Hello Hello! Welcome to Research Digest #7.
I know...it has been a while since the last Research Digest...mostly due to traveling but also the fact that despite all the prior mental preparation, I still so underestimated the workload for starting a business😅...Going forward, I will try to maintain a frequency of one post per week, might be research digest, might be other formats. Did you know that you can Subscribe on the homepage? That would be the best way to stay tuned so you won't miss any new posts from me! :)
Today's article is from Poultry Science titled 'A reassessment of the vitamin D requirement of modern broiler genotypes'. This is a work from Dr. Panagiotis Sakkas's lab from Newcastle University in UK; the project was funded by PROHEALTH (Sustainable Intensive Pig and Poultry Production) from the European Union, coordinated by professor Illias Kyriazakis.
This paper is not a newest paper (it came out in the January issue as an Editor's Choice), but I found it valuable and very practical for nutritionists, and sometimes, it is important to look back and reevaluate where we are now. Very nice read and great information!
It is well known that today's broilers are very different than the birds we raised a few decades ago. With the advances in genetic selection, our birds today grow much faster with excellent efficiency, yet skeletal problems become an increasing challenge.
Vitamin D is an important nutrient involved in skeletal integrity. Two common VD sources we use commercially are D3 (cholecalciferol) or 25-OH-D3 (25-hydroxycholecalciferol, a more efficient form that bypasses the liver hydroxylation step).
The requirement for dietary VD in broilers has been ambiguous though and may have changed with the different genotypes today. Currently, the EU legislation limit for VD (regardless of form) is 5,000 IU/kg --- Is it enough? Would a higher VD be beneficial for today's birds with the increasing skeletal concerns? Also, would VD source (D3 vs. 25-OH-D3) make a difference on performance and skeletal health through an impact on serum 25-OH-D3 level?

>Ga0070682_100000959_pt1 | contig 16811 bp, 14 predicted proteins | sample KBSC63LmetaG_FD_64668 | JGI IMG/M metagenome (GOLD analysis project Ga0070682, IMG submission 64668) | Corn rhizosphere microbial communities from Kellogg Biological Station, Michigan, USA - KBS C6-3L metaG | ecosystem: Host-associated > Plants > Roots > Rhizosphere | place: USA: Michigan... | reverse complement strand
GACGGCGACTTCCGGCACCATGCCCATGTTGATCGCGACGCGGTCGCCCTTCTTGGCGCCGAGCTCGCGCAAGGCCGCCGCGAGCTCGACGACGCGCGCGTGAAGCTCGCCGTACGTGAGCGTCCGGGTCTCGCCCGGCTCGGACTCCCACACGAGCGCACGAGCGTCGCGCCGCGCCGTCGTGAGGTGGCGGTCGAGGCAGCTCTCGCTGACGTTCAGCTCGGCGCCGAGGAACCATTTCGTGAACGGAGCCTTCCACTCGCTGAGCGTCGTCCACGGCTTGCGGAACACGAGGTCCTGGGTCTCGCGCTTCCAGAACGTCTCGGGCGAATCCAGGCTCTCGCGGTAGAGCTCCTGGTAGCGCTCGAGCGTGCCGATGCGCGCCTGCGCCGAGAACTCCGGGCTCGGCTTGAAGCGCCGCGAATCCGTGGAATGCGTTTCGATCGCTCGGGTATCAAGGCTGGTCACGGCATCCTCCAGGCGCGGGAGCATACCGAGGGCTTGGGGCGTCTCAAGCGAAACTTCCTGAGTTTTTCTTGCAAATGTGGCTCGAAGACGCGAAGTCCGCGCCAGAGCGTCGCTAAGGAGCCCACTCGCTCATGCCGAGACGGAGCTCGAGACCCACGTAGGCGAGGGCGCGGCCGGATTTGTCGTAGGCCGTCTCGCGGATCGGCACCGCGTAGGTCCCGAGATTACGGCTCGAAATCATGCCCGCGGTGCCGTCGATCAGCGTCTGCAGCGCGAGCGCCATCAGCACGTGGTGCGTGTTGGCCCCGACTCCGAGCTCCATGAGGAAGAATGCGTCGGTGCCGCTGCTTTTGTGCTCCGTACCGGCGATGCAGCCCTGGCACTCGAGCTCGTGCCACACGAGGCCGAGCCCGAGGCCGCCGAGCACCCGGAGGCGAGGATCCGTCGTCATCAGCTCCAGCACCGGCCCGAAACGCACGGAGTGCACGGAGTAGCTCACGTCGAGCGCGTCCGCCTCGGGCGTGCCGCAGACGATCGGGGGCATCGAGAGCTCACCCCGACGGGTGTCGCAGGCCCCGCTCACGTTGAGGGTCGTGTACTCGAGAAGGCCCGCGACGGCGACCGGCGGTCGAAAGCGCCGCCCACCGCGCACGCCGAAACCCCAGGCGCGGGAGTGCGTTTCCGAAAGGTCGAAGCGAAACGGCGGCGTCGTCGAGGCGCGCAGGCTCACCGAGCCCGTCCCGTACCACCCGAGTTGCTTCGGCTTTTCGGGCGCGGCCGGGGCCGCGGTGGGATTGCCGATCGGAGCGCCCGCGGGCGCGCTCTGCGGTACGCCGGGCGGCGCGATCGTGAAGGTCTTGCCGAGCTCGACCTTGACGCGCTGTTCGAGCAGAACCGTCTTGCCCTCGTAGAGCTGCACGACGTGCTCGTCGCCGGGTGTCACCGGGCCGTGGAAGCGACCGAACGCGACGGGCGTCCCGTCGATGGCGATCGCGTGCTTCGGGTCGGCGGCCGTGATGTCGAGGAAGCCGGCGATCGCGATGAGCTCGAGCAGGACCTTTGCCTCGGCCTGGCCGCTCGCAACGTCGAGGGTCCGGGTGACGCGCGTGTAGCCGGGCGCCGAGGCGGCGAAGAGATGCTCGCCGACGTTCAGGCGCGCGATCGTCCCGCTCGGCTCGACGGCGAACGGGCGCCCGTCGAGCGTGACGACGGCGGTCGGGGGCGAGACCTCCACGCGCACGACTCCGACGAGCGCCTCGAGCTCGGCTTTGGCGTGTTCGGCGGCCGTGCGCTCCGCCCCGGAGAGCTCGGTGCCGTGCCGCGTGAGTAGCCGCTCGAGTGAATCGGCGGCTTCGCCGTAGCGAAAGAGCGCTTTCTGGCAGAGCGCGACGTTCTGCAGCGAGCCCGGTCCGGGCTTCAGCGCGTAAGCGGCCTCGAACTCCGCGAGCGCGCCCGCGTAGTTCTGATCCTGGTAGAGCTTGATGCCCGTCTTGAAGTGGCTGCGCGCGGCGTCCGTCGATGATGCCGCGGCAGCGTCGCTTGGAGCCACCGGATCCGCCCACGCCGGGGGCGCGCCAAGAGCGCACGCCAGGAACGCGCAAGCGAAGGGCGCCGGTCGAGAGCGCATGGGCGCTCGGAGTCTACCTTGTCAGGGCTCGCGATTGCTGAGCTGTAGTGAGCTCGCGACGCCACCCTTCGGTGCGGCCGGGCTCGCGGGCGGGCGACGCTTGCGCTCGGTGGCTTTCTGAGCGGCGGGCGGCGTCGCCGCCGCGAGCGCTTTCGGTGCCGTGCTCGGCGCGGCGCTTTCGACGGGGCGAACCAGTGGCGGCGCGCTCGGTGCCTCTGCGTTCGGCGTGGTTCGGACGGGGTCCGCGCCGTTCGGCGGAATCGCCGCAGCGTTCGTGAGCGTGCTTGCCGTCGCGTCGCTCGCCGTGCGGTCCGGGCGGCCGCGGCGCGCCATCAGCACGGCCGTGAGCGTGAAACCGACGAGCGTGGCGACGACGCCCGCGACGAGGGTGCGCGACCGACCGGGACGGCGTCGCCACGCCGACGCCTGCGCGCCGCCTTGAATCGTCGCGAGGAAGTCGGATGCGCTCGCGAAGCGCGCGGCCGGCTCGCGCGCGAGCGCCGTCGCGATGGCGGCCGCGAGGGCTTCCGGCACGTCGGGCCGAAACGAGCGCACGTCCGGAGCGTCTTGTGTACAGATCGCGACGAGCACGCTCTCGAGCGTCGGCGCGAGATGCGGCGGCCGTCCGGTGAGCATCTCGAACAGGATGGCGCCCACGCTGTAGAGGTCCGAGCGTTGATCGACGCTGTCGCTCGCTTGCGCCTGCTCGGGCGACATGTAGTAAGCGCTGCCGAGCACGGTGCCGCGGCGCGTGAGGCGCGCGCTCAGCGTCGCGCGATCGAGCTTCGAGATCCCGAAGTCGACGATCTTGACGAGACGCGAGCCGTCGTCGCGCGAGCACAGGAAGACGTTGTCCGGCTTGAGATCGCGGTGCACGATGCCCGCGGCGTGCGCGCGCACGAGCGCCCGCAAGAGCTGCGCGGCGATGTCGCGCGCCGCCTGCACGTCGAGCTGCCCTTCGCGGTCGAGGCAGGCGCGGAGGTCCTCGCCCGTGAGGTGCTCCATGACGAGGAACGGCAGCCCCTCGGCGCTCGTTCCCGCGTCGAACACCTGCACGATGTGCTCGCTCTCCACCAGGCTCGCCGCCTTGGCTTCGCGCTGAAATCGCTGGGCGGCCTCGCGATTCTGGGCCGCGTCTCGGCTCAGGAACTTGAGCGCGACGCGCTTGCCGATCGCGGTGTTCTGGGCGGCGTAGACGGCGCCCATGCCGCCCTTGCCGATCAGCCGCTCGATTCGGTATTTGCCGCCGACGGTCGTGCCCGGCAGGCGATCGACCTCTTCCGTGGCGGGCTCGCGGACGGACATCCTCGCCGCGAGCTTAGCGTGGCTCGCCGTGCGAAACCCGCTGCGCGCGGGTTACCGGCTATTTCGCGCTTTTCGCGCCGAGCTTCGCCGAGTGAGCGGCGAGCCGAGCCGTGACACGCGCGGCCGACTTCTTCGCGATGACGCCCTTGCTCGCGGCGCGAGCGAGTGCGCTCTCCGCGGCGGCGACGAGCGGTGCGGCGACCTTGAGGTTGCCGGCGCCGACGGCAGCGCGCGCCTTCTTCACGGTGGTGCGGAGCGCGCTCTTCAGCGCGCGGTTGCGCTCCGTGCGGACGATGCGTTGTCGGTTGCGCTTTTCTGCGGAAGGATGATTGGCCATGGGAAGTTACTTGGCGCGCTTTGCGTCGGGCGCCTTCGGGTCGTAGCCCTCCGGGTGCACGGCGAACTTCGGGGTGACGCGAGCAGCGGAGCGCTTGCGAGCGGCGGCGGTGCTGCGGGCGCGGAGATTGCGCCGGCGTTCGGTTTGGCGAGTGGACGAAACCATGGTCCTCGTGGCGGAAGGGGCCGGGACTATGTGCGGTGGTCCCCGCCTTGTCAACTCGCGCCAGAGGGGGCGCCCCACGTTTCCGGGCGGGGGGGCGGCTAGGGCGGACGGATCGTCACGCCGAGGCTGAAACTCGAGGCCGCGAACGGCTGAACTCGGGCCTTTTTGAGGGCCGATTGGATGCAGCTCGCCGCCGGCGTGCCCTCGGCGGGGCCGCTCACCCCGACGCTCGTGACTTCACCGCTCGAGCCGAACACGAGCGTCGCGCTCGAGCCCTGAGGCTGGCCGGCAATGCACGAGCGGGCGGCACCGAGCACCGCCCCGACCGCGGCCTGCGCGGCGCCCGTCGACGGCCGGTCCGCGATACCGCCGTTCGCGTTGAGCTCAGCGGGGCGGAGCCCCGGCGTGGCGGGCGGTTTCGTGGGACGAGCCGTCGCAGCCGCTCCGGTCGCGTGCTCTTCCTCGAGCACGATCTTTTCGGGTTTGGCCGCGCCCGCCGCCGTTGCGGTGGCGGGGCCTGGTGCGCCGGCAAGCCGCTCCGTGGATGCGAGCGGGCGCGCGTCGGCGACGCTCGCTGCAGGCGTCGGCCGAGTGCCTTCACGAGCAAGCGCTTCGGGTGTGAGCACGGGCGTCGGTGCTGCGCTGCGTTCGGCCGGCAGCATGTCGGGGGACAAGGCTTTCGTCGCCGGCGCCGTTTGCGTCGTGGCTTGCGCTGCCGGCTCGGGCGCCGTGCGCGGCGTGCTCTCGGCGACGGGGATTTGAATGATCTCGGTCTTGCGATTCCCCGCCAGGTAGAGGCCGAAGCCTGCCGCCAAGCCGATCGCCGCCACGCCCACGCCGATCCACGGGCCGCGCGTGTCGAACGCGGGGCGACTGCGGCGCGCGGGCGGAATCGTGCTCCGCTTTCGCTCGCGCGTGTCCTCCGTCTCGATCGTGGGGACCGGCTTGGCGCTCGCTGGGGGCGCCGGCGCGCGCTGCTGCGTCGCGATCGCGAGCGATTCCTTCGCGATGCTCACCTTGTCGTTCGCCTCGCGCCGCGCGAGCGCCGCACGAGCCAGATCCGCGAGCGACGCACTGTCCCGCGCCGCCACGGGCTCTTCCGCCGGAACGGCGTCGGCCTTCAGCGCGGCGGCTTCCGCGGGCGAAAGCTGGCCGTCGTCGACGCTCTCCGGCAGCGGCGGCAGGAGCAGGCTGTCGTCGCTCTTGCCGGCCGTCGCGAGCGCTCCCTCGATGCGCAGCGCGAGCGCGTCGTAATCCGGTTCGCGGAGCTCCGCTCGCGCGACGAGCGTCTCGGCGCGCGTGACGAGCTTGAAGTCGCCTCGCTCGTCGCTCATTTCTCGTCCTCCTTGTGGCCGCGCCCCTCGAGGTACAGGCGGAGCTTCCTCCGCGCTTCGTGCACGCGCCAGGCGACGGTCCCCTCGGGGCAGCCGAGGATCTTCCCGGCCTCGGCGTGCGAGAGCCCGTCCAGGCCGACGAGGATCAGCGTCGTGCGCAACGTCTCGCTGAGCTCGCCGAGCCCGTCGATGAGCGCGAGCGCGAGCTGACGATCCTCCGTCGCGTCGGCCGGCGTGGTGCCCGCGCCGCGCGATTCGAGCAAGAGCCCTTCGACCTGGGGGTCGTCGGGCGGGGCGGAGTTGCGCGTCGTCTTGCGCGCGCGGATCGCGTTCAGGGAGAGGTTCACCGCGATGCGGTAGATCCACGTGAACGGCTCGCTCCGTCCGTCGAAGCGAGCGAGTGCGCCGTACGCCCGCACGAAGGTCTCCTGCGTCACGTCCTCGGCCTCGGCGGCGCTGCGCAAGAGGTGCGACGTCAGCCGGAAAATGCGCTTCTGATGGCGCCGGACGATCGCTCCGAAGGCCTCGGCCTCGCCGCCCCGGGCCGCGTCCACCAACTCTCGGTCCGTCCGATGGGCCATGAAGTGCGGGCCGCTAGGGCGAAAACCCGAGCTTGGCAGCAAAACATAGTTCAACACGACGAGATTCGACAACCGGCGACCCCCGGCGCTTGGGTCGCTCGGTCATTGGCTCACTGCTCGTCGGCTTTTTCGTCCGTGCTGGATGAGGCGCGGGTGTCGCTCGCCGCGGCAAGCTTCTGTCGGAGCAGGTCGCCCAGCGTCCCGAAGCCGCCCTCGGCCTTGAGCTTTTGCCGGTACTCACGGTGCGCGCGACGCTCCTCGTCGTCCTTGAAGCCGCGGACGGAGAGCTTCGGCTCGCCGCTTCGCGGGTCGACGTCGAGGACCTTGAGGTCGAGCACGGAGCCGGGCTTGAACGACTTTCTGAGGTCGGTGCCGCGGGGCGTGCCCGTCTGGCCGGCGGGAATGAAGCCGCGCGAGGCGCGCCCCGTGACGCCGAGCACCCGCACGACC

These were the questions that the authors aimed to answer.
What was done?
Very straightforward experimental design as shown below. The Low D3 treatment represents a potentially deficient level, Medium D3 represents commercial level, and High D3 represents a higher than EU limit level to see if there's any evidence to support a higher limit.
What was found?
- Growth performance
No interaction between genotype and dietary treatments were found.
Genotype --- Ross 308 grows better than Ross 708 (better BW by 148 g and FCR by 3 points) and had better gait score.
VD level --- No significant effect on overall growth performance.
VD Source --- didn't affect growth performance, but at commercial level (4,000 IU/kg), including 25-OH-D3 numerically improved gait score compared to D3-only, and the improvement was statistically different compared to low D3 (1,000 IU/kg).
- Serum 25-OH-D3
Dietary 25-OH-D3 was indeed helpful with increasing serum 25-OH-D3 level (even better than High D3 group), especially when birds were younger.
- Bone quality
VD level --- Higher VD improved femur ash (%) & tibia ash weight (g/kg BW) on day 24.
VD source --- At the same level (4,000 IU/kg), birds fed D3+25-OH-D had higher femur and tibia ash weight (g/kg BW), along with higher femur breaking strength on day 38 than birds fed D3 only, suggesting an improved mineral deposition. Femur also responded to dietary treatments in earlier sampling days, but not so much for tibia.
It is interesting to note the different responses between femur and tibia. According to the authors, "The stronger responses (in femurs)... are in accordance to the higher earlier mineralization rate of the femur as compared to tibia...and are in agreement with the suggestion that it is a better marker to assess responses of dietary treatments on bone mineralization."
Take home message
❎ Vitamin D3 level above 5, 000 IU/kg did not offer additional benefits.
✅ Partial substitution of D3 by 25-OH-D3 (at 4,000 IU/kg) did not improve performance but was beneficial for gait score, bone mineralization, bone breaking strength partially through increased serum 25-OH-D3.
Full article access 👇
Sakkas, P., Smith, S., Hill, T.R. and Kyriazakis, I., 2018. A reassessment of the vitamin D requirements of modern broiler genotypes. Poultry science, 98(1), pp.330-340.
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